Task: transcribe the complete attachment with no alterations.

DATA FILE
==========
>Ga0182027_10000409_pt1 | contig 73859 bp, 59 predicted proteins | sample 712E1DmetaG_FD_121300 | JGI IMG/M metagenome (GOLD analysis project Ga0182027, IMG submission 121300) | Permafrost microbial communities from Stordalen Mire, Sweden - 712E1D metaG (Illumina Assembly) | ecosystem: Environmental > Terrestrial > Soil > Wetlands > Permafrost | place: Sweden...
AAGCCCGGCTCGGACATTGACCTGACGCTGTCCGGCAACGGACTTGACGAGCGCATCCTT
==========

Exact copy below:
>Ga0182027_10000409_pt1 | contig 73859 bp, 59 predicted proteins | sample 712E1DmetaG_FD_121300 | JGI IMG/M metagenome (GOLD analysis project Ga0182027, IMG submission 121300) | Permafrost microbial communities from Stordalen Mire, Sweden - 712E1D metaG (Illumina Assembly) | ecosystem: Environmental > Terrestrial > Soil > Wetlands > Permafrost | place: Sweden...
AAGCCCGGCTCGGACATTGACCTGACGCTGTCCGGCAACGGACTTGACGAGCGCATCCTT